Many people are worried socialism will take over the US. They’re sure it will be awful.
Socialism can mean many things. You hear it applied to state-dominated economies as varied as Venezuela, Norway, and China. I suspect Karl Marx wouldn’t consider any of those socialist.
Whatever the particulars, these fears would be groundless if we had done a better job preserving capitalism. Its failures open the door for other ideologies
In theory, capitalism is all about free markets—“free” in the sense that anyone has the opportunity to compete against anyone else. Consumers decide who wins.
That’s not what we have in the US today… nor do most of today’s “capitalists” want it. They want the opposite: freedom to sell their wares to consumers who have no choice at all.
This can be highly profitable. Some of today’s top investors use it quite successfully.
Whether it’s good for everyone else’s economy is a different question.
My colleague John Mauldin recently reviewed an interesting new book, The Myth of Capitalism: Monopolies and the Death of Competition, by Jonathan Tepper and Denise Hearn. John talked about how one or two companies now dominate many economic sectors.
Those are exactly the kind of companies that made Warren Buffett, the Sage of Omaha, one of the greatest stock pickers in history. Tepper and Hearn call Buffett the “antithesis of capitalism.” Here’s an excerpt from the book:
Buffett loves monopolies and hates competition. Buffett has said at his investment meetings that “the nature of capitalism is that if you’ve got a good business, someone is always wanting to take it away from you and improve on it.” And in his annual reports, he has approvingly quoted Peter Lynch, “Competition may prove hazardous to human wealth.” And how true that is. What is good for the monopolist is not good for capitalism. Buffett and Munger [Charlie Munger is vice-chairman of Berkshire Hathaway] always tried to buy companies that have monopoly-like status. Once, asked at an annual meeting what his ideal business was, [Buffett] argued it was one that had “high pricing power, a monopoly.” The message is clear: If you’re investing in a business with competition, you’re doing it wrong.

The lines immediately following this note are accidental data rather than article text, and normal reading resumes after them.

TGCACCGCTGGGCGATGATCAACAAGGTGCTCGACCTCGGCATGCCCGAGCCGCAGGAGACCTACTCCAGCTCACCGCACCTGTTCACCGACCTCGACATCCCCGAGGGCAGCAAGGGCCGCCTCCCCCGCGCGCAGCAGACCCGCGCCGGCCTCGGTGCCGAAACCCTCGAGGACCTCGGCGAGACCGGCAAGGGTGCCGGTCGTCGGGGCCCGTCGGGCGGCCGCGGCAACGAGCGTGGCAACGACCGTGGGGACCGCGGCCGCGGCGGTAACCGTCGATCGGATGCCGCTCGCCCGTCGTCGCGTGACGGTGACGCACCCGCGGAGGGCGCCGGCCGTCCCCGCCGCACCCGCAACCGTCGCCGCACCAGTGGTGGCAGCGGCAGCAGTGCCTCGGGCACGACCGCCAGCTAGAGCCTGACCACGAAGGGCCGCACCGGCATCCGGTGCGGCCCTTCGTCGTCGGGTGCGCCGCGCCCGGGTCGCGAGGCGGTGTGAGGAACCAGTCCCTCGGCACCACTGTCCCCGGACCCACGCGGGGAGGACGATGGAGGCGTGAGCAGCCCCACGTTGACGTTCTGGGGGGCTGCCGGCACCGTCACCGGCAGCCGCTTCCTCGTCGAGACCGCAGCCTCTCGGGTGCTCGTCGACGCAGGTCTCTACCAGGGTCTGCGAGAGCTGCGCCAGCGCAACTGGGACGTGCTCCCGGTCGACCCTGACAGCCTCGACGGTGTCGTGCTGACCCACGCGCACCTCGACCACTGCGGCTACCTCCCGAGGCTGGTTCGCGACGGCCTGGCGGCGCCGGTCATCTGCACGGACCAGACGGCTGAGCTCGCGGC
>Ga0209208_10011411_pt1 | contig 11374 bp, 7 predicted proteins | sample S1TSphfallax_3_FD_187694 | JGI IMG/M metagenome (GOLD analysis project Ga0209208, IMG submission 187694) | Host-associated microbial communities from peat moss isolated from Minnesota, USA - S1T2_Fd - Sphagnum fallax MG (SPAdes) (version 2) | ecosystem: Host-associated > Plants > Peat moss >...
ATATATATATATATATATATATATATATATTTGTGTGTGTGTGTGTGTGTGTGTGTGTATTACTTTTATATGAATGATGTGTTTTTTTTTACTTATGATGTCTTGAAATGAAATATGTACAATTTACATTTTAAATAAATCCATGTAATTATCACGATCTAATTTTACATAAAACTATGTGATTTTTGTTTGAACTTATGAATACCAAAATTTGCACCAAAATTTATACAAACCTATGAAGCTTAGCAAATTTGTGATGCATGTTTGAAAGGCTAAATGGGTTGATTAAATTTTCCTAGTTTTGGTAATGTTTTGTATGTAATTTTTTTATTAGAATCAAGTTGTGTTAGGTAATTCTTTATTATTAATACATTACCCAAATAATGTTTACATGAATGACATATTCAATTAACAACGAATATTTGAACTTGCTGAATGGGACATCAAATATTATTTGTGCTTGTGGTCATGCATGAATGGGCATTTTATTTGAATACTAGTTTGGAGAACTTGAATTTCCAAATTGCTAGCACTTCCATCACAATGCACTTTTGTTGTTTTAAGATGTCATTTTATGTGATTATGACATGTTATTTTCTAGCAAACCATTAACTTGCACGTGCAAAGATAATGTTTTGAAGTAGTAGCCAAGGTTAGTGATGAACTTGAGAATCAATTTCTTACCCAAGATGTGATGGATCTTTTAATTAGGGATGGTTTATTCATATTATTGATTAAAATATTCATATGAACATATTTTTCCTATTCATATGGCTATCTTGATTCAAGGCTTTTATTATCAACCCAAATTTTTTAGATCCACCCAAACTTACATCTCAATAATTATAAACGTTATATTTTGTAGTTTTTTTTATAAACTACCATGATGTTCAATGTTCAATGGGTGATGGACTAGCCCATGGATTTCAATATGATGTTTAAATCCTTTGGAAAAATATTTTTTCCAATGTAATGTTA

Unsurprisingly, his initial business purchases were newspapers in towns with no competition. According to his friend Sandy Gottesman, “Warren likens owning a monopoly or market-dominant newspaper to owning an unregulated toll bridge. You have relative freedom to increase rates when and as much as you want.” Back in the days before the Internet, people got their news from their local paper. Buffett understood that even a fool could make money with a monopoly, “If you’ve got a good enough business, if you have a monopoly newspaper… your idiot nephew could run it.” With that line of reasoning, in 1977 Buffett purchased the Buffalo Evening News, and then launched a Sunday edition to drive his competitor, the Buffalo Courier-Express, out of business. By 1986, the renamed Buffalo News was a local monopoly.